By Joan Larsen
How could any one of us resist a world that is totally breathtaking? Just a plane’s flight away to California – not that many hours from any of our homes – lies a piece of heaven on this earth called Big Sur. A warning though: once seen, once under its spell, and you find you are drawn like a magnet back again and again.
It is that beautiful.
Just south of the enchanting village of Carmel along Route 1, you find yourself driving on a two lane curving coastal road that feels like a slow motion roller coaster.
Pull offs abound, usually on steep sea cliffs hanging over the Pacific, where you can sit, searching for whales, spouting or doing antics, as they make their way north or south, depending on the season.
You’ll spot trails, usually easy walks, leading down to overlooks to the most inaccessible beaches, hidden in coves.
There is always sea life at play. Always, lounging on their own white sand, you will see groups of seals and sometimes sea lions. Just taking in a bit of sun. Off shore, floating on their backs without a care in the world, are the most adorable of sea creatures – sea otters – often clutching a clam that is going to be lunch. I think these fellows get the prize for “cute”!
You’ll pass a lonely windswept hill that looks like an island in fog, probably wondering what it could be. DO stop if there are tours as this is the one and only 19th century lighthouse complex open to the public still. You won’t be sorry!
Soaking in the views of the wildflower-covered cliffs and the silky sand beaches, you know this is going to be far more than a day trip. Accommodations range from rustic cabins to tent camping in the many state parks along the road. But even if you are not up to 5-star resorts like Ventana or Post Ranch, visible to the ocean but beautifully hidden into the mountainside, do ask for a tour… and prepare to be blown away by their understated elegance. Like yurts from Mongolia for a different sort of night? Or how about stopping at the new Treebones… and blow your friends away by showing them that you have spent the night in a nest high in a tree that needs a tall ladder to get into??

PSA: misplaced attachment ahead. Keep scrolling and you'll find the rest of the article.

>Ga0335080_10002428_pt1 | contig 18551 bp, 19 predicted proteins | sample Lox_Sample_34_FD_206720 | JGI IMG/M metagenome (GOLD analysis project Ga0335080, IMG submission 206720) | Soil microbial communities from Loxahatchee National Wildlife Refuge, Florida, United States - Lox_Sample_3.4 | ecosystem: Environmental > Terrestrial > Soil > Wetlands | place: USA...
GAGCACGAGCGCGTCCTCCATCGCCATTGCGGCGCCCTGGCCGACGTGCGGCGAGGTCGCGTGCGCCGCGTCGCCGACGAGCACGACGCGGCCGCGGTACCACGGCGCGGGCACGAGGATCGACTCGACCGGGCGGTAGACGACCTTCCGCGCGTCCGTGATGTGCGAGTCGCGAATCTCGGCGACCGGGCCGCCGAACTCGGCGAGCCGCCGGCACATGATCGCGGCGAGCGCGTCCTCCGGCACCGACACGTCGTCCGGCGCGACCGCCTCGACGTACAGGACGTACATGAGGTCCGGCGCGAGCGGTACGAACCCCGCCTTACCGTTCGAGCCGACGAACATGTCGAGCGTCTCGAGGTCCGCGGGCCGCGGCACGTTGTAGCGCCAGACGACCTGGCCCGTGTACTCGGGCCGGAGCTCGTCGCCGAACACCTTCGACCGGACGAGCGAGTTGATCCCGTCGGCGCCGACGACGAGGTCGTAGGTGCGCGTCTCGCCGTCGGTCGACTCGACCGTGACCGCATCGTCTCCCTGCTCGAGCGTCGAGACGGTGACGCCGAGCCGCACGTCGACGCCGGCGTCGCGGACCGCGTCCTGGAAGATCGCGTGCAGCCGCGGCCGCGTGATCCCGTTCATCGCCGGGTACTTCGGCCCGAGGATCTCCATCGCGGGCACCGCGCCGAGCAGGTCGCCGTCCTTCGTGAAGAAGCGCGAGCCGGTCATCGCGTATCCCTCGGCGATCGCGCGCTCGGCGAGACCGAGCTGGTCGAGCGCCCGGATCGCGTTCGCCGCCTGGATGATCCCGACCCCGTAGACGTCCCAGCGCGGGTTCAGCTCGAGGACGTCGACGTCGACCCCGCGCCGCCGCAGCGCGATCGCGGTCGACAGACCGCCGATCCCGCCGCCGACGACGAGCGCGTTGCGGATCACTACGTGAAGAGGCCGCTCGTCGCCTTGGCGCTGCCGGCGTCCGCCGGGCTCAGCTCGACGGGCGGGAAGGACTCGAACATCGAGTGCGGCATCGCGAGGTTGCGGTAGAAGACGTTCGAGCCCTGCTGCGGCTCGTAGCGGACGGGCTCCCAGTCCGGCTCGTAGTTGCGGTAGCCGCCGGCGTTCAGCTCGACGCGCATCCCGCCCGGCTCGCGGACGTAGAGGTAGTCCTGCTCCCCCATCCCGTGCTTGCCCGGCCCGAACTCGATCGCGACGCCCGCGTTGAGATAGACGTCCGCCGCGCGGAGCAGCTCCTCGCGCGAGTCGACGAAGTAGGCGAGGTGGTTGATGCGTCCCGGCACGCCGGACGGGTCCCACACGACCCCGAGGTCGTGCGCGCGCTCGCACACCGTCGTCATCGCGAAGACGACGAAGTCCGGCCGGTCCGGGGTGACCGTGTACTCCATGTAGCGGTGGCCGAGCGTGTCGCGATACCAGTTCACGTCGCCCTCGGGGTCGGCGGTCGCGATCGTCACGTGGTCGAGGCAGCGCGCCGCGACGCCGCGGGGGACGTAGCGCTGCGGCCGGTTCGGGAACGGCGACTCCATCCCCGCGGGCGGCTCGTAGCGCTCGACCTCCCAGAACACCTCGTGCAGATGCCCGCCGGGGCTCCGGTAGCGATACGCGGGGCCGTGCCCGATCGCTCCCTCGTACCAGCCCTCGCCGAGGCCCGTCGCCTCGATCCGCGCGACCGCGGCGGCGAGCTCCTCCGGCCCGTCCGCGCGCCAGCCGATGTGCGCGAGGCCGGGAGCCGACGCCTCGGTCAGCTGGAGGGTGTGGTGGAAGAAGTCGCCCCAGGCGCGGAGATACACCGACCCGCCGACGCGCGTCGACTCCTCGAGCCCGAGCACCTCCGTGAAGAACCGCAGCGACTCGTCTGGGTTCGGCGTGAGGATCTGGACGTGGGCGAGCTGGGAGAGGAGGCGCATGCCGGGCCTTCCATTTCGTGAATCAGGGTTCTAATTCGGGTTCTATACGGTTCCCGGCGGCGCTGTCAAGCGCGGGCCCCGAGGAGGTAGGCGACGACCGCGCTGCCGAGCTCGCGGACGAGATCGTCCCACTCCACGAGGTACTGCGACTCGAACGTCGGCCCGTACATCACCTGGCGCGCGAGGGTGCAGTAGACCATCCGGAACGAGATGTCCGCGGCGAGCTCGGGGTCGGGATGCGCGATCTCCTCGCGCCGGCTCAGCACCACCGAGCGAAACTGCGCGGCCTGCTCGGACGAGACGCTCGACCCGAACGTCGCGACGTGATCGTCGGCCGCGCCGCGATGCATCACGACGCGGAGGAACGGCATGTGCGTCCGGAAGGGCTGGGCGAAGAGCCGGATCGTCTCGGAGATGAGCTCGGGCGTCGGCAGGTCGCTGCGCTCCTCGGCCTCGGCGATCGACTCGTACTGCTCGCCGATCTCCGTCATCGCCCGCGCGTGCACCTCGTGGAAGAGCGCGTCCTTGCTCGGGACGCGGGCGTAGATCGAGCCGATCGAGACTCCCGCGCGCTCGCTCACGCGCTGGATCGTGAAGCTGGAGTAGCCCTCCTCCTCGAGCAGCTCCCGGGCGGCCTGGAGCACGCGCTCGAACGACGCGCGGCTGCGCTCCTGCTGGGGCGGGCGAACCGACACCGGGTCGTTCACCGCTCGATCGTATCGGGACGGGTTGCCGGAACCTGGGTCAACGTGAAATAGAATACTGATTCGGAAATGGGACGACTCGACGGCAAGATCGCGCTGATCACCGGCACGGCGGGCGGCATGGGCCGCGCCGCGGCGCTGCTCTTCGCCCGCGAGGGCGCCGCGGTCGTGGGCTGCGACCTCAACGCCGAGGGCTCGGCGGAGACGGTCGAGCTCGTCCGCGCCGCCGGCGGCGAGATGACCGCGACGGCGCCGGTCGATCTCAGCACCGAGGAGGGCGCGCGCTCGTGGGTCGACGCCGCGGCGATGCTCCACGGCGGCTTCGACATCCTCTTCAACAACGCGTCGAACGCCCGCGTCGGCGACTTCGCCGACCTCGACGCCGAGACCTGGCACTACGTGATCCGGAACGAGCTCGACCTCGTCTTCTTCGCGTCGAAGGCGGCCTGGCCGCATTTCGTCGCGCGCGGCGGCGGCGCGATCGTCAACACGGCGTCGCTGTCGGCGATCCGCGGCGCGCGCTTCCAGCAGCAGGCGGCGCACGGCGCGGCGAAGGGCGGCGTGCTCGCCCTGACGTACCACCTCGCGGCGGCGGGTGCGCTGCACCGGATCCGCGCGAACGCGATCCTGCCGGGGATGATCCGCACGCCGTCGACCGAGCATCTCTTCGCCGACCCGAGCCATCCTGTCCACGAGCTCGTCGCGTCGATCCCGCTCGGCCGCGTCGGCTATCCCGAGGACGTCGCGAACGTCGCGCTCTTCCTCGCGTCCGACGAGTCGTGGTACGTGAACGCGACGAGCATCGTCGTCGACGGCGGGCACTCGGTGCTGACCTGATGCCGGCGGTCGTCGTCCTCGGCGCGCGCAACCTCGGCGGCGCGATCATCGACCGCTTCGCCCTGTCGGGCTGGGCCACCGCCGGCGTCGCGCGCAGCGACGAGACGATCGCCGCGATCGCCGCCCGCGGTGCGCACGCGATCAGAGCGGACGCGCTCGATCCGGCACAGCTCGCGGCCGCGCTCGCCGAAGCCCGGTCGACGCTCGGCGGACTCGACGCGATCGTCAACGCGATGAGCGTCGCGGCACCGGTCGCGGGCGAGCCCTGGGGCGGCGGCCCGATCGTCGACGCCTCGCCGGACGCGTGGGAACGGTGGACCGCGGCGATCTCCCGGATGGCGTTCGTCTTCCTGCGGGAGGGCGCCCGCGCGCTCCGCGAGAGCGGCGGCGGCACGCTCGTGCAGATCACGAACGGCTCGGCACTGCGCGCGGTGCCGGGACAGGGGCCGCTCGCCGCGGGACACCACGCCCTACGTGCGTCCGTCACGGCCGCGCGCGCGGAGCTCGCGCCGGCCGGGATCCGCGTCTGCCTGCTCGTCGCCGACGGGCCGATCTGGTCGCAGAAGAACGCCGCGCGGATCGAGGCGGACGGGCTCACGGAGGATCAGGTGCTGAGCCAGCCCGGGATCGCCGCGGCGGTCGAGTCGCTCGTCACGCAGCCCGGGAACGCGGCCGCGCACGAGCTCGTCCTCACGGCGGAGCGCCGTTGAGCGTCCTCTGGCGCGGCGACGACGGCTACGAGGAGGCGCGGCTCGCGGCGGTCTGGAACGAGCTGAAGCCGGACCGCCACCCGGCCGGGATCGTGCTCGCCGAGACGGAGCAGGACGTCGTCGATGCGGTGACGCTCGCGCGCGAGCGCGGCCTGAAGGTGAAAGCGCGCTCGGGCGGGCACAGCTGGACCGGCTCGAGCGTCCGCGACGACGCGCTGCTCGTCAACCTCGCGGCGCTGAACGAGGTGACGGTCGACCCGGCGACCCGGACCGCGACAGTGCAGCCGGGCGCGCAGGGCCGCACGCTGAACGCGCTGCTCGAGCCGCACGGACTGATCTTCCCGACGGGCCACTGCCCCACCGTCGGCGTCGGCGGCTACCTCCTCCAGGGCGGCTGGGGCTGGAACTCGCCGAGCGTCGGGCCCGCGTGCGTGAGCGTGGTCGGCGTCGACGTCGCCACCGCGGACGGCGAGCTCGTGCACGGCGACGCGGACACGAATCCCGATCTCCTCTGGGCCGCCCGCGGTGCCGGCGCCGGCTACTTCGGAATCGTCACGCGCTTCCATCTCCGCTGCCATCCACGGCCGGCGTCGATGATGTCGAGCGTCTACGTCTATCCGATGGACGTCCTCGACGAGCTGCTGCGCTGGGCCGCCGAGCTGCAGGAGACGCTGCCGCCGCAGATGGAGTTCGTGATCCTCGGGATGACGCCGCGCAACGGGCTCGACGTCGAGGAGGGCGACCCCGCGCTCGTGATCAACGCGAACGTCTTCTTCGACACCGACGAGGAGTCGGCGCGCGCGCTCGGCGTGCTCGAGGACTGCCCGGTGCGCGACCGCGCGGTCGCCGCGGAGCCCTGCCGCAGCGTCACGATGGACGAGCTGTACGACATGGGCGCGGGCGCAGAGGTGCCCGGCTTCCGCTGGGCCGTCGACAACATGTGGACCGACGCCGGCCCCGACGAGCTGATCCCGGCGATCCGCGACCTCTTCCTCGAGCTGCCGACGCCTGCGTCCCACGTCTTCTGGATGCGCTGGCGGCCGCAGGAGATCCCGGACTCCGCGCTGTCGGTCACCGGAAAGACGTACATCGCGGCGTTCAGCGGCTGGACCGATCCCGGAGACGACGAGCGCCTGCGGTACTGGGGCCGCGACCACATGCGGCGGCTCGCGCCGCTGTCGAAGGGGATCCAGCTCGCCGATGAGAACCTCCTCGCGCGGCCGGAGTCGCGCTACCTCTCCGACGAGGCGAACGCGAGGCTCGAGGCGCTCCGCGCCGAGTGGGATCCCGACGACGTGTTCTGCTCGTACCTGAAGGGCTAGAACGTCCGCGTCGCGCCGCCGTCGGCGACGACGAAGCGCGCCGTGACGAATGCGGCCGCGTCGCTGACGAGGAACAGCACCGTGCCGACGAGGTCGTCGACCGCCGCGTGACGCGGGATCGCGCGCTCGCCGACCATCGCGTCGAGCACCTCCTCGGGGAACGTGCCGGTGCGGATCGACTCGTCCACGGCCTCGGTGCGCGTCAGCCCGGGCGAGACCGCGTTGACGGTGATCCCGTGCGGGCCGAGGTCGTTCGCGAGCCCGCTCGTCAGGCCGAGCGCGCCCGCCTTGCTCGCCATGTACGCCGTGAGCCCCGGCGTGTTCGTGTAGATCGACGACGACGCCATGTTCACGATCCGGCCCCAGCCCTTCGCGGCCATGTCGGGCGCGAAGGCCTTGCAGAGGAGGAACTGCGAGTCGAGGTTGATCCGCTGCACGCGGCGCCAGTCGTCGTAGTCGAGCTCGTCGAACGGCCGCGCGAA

At the village of Big Sur – as tiny as it gets – the road winds into a redwood forest with easy trails going to a world of incredible beauty a stone’s throw away from the ocean. Around here is the best place to see a California condor – looking like a small plane in the air.
Scenery unfolds around every corner of the road. But my own choice for the most breathtaking stops is the most beautifully situated waterfall on the California coast. McWay Falls drops off 80 feet in a picturesque cove opening out into the ocean. Park along the road and follow a short trail. Do not try to climb down to the beach as I did once. You will die.
Then… well, you must remember Elizabeth Taylor in The Sandpiper (if you are old enough!) Coming up is the narrow road to Pfieffer State Beach where it was filmed. It’s a little hike in but when you see the photo below you will know this is the most rejuvenating place to stay a while… a long while. Just a piece of heaven.
Every year I find myself back again in Big Sur – like 30 years now – it is the restaurant called Nepenthe that always has been my favorite restaurant on earth. Plan to spend hours lounging back on pillows, relaxing outside with glasses of wine and an assortment of culinary delights that are to be snacked on as the day goes by. Once the honeymoon cottage of Orson Welles and Rita Hayworth, we find it just as romantic in its setting and ambience as they must have. The uninterrupted views down the coast in everchanging light are mesmerizing.
When the sun sets the palette changes from blue and yellow to magenta and orange, the view from this special edge of the world always revitalizes our souls, calming our spirits. Being at one with nature is free. But you will find you have never felt richer.
Writer Joan Larsen has spent a lifetime searching for the most remote places on Earth. But it is the polar regions of our world that she has been drawn back to again and again. She has done research in these lands of ice, and considers Antarctica to be her “other home.”